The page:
We can't all be social butterflies.
In fact, some people thrive in solitude.
That's why people who prefer to work alone — or mostly alone, at least — ought to be careful about what occupations they set out to take.
We checked out the Occupational Information Network (O*NET), a US Department of Labor database that compiles detailed information on hundreds of jobs, and looked at salary data on the US Bureau of Labor Statistics' website to find positions that place an emphasis on interacting and socializing with others.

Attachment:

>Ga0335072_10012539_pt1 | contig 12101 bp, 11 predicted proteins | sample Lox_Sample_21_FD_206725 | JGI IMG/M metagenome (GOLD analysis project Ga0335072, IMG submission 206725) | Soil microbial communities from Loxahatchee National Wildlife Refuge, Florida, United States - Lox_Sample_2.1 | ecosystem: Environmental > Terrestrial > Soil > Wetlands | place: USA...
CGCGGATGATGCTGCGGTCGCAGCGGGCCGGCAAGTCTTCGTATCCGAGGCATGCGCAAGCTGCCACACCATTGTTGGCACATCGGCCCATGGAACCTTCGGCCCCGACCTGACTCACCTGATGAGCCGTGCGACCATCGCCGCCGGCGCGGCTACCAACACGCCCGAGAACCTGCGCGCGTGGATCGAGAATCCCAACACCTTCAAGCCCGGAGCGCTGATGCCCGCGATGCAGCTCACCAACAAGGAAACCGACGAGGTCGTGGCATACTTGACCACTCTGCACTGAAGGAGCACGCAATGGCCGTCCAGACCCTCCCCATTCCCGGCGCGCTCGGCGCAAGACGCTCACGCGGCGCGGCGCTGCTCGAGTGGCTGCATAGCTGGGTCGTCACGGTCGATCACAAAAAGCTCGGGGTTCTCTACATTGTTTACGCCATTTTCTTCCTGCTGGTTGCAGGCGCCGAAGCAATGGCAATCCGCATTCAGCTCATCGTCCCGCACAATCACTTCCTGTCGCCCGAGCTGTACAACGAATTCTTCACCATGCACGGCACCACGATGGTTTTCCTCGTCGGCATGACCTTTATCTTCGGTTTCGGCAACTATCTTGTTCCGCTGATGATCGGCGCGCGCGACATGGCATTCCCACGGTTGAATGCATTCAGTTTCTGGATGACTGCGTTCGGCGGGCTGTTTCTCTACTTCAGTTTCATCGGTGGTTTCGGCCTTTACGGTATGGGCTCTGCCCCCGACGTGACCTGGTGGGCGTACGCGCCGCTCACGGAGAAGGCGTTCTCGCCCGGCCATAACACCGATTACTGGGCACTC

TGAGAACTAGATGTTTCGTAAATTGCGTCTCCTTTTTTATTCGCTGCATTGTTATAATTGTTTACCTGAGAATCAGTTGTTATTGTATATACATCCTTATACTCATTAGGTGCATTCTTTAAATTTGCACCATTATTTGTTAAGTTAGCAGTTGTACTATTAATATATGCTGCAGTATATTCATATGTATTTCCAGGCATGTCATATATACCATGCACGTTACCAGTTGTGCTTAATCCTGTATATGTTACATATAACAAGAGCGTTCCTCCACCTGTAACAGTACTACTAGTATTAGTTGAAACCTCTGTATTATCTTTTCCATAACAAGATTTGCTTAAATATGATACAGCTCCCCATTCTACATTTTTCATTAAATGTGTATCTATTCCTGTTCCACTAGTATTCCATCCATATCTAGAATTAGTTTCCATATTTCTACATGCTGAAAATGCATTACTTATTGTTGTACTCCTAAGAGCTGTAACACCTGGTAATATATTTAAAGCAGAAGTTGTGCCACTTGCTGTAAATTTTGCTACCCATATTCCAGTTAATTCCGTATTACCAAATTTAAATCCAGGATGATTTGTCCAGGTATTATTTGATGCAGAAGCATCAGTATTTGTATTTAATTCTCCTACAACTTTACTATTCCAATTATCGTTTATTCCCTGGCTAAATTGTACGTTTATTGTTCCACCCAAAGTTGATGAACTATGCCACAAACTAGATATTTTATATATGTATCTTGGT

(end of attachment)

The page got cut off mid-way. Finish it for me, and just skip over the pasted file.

O*NET ranks how important "providing information to supervisors, co-workers, and subordinates by telephone, in written form, email, or in person" is in any job, assigning each a "communicating with supervisors, peers, or subordinates importance level" between 1 and 100, where a higher score indicates more communication skills are required.
Here are 11 positions with a communication importance level of 93 or higher, indicating they aren't ideal for people who prefer to work alone:
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